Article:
Japan’s Space Shuttle Test Vehicle Makes Second Flight

By Keith Cowing
November 5, 2002
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An unmanned, jet powered model of Japan’s proposed Hope-X space shuttle completed a second test flight on Christmas Island in the Republic of Kiribati today. In addition to serving as the test site for the High Speed Flight Demonstration program, this island also serves as the location of NASDA’s Christmas Downrange Tracking Station.

The test vehicle, a 1/4 scale model of Hope-X, was developed by the National Space Development Agency of Japan (NASDA) and the National Aerospace Laboratory of Japan (NAL). The vehicle is 3.8 meters (12.5 feet) long and weighs 735 kg (1620 pounds).

During this flight, the test vehicle reached an altitude of 2,500 meters (8,202 feet) – 1,900 meters (6,233 feet) higher than the previous flight. The plane also went faster than the previous flight reaching a top speed of 342 kph (212 mph)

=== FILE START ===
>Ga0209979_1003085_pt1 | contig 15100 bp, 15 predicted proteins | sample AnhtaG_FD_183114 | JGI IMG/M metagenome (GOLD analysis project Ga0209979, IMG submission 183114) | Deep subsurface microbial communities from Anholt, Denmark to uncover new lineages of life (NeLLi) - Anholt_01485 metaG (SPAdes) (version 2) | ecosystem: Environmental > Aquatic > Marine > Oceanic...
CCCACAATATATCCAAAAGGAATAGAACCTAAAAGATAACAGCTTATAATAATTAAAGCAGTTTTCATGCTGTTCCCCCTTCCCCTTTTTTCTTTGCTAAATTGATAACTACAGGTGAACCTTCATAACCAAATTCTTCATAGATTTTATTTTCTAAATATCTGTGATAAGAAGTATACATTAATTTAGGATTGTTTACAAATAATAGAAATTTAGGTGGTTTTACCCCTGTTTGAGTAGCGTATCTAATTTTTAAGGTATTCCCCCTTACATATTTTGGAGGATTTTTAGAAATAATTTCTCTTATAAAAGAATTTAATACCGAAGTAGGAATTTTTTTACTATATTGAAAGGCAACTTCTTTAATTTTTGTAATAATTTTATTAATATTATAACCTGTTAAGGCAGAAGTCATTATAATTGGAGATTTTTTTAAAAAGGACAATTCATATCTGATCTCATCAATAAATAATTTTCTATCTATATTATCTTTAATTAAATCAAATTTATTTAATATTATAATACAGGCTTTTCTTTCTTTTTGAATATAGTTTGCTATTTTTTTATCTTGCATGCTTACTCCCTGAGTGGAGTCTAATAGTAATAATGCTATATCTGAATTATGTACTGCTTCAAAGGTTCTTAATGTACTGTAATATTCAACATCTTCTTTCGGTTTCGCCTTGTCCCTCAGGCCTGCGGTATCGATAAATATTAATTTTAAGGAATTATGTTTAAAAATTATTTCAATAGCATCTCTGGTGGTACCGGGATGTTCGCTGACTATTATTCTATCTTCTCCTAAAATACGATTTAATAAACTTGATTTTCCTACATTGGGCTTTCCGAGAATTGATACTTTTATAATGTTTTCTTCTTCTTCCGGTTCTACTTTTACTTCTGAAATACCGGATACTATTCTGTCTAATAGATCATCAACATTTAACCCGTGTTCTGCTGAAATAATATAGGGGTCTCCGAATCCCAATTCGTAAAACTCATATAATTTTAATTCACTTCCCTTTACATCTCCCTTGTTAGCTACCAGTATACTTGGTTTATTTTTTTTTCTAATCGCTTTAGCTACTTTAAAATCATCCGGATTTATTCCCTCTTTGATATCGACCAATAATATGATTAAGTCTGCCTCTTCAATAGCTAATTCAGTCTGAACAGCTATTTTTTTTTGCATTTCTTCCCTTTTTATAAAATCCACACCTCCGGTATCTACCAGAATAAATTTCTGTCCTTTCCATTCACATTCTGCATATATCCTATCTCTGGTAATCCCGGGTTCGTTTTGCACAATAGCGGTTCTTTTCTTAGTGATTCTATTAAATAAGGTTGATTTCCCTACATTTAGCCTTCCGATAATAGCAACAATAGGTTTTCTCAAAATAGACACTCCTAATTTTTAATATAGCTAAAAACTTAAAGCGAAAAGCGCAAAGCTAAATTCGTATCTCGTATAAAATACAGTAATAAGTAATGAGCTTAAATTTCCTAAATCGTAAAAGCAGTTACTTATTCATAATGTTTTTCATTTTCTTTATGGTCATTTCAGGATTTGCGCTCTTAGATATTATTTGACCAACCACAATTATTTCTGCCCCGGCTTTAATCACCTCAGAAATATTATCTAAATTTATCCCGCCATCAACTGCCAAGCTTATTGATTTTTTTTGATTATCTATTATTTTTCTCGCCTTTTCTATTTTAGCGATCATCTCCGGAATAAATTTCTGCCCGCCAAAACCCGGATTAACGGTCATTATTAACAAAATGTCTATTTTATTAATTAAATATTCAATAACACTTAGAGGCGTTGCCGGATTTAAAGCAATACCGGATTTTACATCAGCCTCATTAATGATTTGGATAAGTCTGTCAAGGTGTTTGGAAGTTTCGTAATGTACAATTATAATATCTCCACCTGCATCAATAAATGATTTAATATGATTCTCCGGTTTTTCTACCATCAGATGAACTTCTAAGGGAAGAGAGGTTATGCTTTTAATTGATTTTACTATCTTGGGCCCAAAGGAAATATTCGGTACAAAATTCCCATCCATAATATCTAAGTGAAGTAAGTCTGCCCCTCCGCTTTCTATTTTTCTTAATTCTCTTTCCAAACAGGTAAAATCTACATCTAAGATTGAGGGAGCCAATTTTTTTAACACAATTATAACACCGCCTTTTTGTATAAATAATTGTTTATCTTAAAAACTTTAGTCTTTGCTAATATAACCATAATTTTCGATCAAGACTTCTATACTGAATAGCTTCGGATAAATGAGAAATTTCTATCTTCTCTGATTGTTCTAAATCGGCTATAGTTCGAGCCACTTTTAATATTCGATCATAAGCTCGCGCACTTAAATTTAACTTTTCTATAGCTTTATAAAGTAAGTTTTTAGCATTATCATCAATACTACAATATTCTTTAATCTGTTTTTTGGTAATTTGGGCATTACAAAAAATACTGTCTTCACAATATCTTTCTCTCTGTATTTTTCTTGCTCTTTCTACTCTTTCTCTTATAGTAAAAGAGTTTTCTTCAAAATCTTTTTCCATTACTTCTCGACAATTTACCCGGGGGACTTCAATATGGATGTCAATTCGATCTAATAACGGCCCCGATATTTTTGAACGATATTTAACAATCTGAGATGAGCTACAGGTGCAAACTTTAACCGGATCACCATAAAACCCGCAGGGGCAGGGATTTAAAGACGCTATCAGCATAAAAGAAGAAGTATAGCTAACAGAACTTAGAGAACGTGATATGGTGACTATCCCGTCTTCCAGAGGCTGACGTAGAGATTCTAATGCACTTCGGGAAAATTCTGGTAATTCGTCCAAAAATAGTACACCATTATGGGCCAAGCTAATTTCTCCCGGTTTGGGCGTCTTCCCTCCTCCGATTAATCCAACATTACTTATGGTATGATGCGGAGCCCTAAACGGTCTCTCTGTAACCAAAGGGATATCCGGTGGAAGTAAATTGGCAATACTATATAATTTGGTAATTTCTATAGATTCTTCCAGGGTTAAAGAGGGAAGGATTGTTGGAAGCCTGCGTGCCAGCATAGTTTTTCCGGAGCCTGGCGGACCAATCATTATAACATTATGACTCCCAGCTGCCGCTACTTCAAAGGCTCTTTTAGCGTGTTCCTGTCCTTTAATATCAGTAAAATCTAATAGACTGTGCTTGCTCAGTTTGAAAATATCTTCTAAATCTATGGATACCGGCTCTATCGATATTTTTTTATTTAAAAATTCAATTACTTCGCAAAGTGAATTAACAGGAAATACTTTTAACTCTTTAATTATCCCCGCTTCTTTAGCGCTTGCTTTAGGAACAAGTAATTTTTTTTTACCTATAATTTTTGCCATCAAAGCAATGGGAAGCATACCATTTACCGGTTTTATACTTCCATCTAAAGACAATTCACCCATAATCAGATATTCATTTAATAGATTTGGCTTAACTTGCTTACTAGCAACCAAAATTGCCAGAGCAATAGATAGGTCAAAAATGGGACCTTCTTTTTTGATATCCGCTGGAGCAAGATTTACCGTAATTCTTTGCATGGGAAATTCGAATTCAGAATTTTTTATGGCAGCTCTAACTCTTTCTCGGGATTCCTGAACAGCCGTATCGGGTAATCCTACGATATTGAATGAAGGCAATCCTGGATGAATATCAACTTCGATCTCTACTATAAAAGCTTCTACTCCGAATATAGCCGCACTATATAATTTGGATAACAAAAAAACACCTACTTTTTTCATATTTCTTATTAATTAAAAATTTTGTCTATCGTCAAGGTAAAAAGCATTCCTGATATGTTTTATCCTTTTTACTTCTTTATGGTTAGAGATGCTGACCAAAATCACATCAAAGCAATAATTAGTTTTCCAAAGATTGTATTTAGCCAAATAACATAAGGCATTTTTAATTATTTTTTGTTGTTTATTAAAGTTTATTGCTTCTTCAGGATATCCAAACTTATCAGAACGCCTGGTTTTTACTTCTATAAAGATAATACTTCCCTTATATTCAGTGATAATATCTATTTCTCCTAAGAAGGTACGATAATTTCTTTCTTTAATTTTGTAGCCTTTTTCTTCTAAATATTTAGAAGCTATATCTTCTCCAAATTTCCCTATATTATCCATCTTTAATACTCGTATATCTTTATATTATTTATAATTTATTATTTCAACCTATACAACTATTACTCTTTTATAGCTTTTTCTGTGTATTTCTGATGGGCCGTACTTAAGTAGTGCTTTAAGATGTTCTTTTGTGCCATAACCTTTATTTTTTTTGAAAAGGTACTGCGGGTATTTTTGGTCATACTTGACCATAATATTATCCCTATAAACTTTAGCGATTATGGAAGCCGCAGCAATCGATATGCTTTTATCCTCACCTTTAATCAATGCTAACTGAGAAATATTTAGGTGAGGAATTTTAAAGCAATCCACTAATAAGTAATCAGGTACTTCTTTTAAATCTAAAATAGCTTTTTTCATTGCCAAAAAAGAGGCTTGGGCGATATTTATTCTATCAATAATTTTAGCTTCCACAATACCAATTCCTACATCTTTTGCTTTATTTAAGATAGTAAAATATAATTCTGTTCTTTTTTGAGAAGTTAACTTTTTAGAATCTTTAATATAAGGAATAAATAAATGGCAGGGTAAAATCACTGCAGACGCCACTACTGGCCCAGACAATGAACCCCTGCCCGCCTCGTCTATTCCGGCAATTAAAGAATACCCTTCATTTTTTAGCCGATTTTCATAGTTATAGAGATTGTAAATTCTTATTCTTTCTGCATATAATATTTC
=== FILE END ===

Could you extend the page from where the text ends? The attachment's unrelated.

During an earlier flight on 18 October 2002, the flight the test vehicle reached a maximum speed of 209 kph (130 mph) and an altitude of nearly 600 meters (2,000 feet). The vehicle then landed automatically on a runway.

This flight was part of Phase 1 in the vehicle’s test program. There will be one more flight in phase 1 where the test vehicle will reach an altitude of 5,000 meters (16,404 feet).

Phase II will include launches of a powered test vehicle from a balloon developed in cooperation with Centre National d’Etudes Spatiales (CNES) and the Swedish Space Corporation (SSC).

Related links

  • Video of today’s test flight can be downloaded from NASDA.
  • Phase 1 Information, NASDA
  • SpaceRef co-founder, Explorers Club Fellow, ex-NASA, Away Teams, Journalist, Space & Astrobiology, Lapsed climber.